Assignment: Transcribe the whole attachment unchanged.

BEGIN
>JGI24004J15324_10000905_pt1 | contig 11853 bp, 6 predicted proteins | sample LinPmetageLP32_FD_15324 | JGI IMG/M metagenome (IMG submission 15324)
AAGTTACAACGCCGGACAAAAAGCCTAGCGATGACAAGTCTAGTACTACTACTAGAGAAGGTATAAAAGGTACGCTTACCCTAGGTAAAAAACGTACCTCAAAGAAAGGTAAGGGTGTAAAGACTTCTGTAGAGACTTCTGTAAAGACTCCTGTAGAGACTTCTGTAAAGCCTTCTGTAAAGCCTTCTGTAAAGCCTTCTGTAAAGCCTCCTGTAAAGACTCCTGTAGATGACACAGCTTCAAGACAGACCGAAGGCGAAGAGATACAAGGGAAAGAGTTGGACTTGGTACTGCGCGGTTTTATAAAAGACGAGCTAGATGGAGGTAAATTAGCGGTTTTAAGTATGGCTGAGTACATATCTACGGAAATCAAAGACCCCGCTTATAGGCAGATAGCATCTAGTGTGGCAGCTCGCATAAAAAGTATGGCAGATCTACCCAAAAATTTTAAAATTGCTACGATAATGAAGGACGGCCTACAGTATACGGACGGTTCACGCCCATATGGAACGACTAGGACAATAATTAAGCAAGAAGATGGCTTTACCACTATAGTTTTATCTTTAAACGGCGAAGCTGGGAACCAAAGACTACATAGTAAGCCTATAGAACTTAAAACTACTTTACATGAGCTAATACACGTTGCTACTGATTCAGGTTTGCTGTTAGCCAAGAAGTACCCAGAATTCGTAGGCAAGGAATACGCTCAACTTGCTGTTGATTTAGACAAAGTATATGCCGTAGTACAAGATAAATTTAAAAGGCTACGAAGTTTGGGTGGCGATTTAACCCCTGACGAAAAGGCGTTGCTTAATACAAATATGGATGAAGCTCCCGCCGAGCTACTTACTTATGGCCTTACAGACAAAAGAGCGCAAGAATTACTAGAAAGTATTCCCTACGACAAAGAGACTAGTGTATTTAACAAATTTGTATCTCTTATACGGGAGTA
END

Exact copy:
>JGI24004J15324_10000905_pt1 | contig 11853 bp, 6 predicted proteins | sample LinPmetageLP32_FD_15324 | JGI IMG/M metagenome (IMG submission 15324)
AAGTTACAACGCCGGACAAAAAGCCTAGCGATGACAAGTCTAGTACTACTACTAGAGAAGGTATAAAAGGTACGCTTACCCTAGGTAAAAAACGTACCTCAAAGAAAGGTAAGGGTGTAAAGACTTCTGTAGAGACTTCTGTAAAGACTCCTGTAGAGACTTCTGTAAAGCCTTCTGTAAAGCCTTCTGTAAAGCCTTCTGTAAAGCCTCCTGTAAAGACTCCTGTAGATGACACAGCTTCAAGACAGACCGAAGGCGAAGAGATACAAGGGAAAGAGTTGGACTTGGTACTGCGCGGTTTTATAAAAGACGAGCTAGATGGAGGTAAATTAGCGGTTTTAAGTATGGCTGAGTACATATCTACGGAAATCAAAGACCCCGCTTATAGGCAGATAGCATCTAGTGTGGCAGCTCGCATAAAAAGTATGGCAGATCTACCCAAAAATTTTAAAATTGCTACGATAATGAAGGACGGCCTACAGTATACGGACGGTTCACGCCCATATGGAACGACTAGGACAATAATTAAGCAAGAAGATGGCTTTACCACTATAGTTTTATCTTTAAACGGCGAAGCTGGGAACCAAAGACTACATAGTAAGCCTATAGAACTTAAAACTACTTTACATGAGCTAATACACGTTGCTACTGATTCAGGTTTGCTGTTAGCCAAGAAGTACCCAGAATTCGTAGGCAAGGAATACGCTCAACTTGCTGTTGATTTAGACAAAGTATATGCCGTAGTACAAGATAAATTTAAAAGGCTACGAAGTTTGGGTGGCGATTTAACCCCTGACGAAAAGGCGTTGCTTAATACAAATATGGATGAAGCTCCCGCCGAGCTACTTACTTATGGCCTTACAGACAAAAGAGCGCAAGAATTACTAGAAAGTATTCCCTACGACAAAGAGACTAGTGTATTTAACAAATTTGTATCTCTTATACGGGAGTA